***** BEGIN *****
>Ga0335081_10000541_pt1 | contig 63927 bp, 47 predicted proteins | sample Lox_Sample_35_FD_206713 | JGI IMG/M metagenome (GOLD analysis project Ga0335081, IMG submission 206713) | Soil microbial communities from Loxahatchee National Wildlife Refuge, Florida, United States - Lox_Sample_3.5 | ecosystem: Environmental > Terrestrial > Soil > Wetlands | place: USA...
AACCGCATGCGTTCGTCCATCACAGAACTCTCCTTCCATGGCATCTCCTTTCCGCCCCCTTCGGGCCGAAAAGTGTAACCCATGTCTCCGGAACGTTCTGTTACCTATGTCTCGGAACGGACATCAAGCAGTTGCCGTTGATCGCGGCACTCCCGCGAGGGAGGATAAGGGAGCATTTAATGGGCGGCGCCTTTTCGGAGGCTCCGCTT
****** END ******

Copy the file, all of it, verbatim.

>Ga0335081_10000541_pt1 | contig 63927 bp, 47 predicted proteins | sample Lox_Sample_35_FD_206713 | JGI IMG/M metagenome (GOLD analysis project Ga0335081, IMG submission 206713) | Soil microbial communities from Loxahatchee National Wildlife Refuge, Florida, United States - Lox_Sample_3.5 | ecosystem: Environmental > Terrestrial > Soil > Wetlands | place: USA...
AACCGCATGCGTTCGTCCATCACAGAACTCTCCTTCCATGGCATCTCCTTTCCGCCCCCTTCGGGCCGAAAAGTGTAACCCATGTCTCCGGAACGTTCTGTTACCTATGTCTCGGAACGGACATCAAGCAGTTGCCGTTGATCGCGGCACTCCCGCGAGGGAGGATAAGGGAGCATTTAATGGGCGGCGCCTTTTCGGAGGCTCCGCTT